I must admit that I have not always been a model student, which is difficult to admit since I was/am a teacher. Even into adulthood, my attention and disposition overall at professional development gatherings were, sometimes, less than stellar.
I think I can narrow it down to a couple of main issues, the first being my overall disdain for buzzwords and phrases. For a time, I was determined to leave meetings in quiet, but effective protest if I heard the term “resonates” or the phrases “think outside the box” and “paradigm shift”. I never did walk out; I simply lowered my head and doodled with the pen and paper I had been provided (to write down the streams of insight I was going to be privy to during the day).
The second area of discomfort for me has been the constant spending on trends in education. I have been witness to millions of tax payer and student dollars dolled out on programs that last one to five years, only to be hammered shut in the school arena and quietly relegated to the sidelines in the public realm so as not to really cause a kerfuffle of sorts with parents.
This brings me to an experience I had a few years ago when another teacher and I did a presentation on mindful breathing and neuroplasticity for our small staff. To my horror, a couple of colleagues were giggling and showing each other what was on their phones during our, clearly very important, slide show! I imagined them texting, “if I have to hear the term ‘mindful’ one more time…i’m going to gag…lol!”, or “mind this…” with a picture of Foghorn Leghorn’s backside attached.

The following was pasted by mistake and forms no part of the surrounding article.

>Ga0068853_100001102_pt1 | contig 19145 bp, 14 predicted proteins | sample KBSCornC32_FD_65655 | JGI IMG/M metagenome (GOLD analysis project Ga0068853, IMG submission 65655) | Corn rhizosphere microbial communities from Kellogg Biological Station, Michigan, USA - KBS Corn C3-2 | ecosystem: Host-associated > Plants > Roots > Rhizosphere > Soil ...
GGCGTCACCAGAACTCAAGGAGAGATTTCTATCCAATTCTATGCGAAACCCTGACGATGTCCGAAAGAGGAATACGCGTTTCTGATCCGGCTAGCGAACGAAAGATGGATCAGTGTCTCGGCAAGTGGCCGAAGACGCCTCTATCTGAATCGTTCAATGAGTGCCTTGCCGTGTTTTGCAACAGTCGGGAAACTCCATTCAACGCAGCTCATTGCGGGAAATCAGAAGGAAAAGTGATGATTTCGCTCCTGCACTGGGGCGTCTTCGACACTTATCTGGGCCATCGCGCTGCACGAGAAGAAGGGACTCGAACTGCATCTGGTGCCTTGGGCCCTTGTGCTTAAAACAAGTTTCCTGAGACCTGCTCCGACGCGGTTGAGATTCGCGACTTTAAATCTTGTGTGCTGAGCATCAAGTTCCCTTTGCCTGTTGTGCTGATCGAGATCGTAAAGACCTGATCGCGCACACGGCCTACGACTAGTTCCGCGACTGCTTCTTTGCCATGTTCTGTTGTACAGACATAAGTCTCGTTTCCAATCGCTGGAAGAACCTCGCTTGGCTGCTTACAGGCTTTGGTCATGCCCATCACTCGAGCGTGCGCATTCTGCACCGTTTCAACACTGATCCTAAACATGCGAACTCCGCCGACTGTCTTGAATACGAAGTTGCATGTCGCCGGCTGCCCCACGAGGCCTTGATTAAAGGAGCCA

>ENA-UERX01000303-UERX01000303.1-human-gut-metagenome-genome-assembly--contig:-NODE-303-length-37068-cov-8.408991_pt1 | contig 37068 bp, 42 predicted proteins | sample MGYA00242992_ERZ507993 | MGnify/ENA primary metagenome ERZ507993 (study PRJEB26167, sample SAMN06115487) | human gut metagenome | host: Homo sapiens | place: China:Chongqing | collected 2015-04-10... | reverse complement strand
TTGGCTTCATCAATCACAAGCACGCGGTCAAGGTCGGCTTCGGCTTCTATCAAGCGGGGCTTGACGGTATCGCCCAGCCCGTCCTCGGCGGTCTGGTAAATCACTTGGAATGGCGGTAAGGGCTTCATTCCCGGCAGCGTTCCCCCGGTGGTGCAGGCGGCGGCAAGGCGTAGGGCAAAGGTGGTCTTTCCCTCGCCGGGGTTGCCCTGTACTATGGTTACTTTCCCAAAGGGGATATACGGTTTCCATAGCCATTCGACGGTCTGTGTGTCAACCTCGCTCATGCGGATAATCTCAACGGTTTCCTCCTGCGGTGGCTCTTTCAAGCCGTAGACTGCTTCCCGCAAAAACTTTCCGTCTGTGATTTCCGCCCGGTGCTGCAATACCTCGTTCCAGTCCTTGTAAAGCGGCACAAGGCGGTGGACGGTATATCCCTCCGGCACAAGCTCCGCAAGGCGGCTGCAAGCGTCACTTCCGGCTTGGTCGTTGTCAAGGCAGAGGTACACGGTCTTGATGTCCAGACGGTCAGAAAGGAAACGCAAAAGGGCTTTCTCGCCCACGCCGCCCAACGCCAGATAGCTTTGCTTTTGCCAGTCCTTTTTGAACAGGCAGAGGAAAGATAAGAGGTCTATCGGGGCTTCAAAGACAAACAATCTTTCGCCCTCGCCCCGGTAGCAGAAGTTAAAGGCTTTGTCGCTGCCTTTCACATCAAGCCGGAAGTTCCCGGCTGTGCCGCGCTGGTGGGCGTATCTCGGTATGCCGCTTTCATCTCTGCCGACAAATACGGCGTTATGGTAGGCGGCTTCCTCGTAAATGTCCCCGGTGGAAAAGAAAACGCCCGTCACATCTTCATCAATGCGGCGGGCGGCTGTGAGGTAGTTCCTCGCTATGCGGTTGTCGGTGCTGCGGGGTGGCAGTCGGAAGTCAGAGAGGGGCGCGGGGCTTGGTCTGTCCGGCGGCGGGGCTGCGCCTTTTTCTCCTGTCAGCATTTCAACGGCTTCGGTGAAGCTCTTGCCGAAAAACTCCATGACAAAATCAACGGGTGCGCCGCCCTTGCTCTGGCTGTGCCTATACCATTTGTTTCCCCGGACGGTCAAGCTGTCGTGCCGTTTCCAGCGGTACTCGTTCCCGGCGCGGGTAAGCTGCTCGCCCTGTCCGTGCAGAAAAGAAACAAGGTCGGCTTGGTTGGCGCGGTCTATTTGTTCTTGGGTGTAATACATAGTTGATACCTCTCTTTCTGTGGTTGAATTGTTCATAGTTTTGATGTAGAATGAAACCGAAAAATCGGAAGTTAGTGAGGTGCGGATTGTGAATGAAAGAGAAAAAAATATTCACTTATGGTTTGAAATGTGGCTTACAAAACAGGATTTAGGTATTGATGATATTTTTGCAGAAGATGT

I realized two things right then and there; the terms I was using could probably be perceived as buzzwords, and mindfulness could also be viewed as another fly by night, bandwagon, educational and social emotional strategy that won’t last. The experience gave me a renewed appreciation for language and how a single word can have so many varied responses and, to some degree, interpretations. As well, I was forced to face the reality that my ego was alive and well in that I believed mindfulness was well worth everyone’s time as opposed to other material I had been exposed to over the course of my career.
But here in lies the difference between mindfulness and other educational and health and wellness approaches. Mindful breathing and meditation have been around and established merit for centuries. The concepts entered the secular and medical fields in the late 1960’s in part thanks to Dr. Jon Kabat-Zinn, et al. There are currently vast numbers of studies (big and small) and research demonstrating the efficacy of skills gleaned from these practices. What’s more is that becoming a practitioner doesn’t have to cost you anything.
‘At the end of the day’ mindfulness is a ‘win-win’ approach to overall ‘wellness’ through which we can ‘empower’ ourselves and others with a ‘sustainable’ strategy to invoke ‘transformative’ experiences.
See…I am capable of change and being open-minded; how about you? 🙂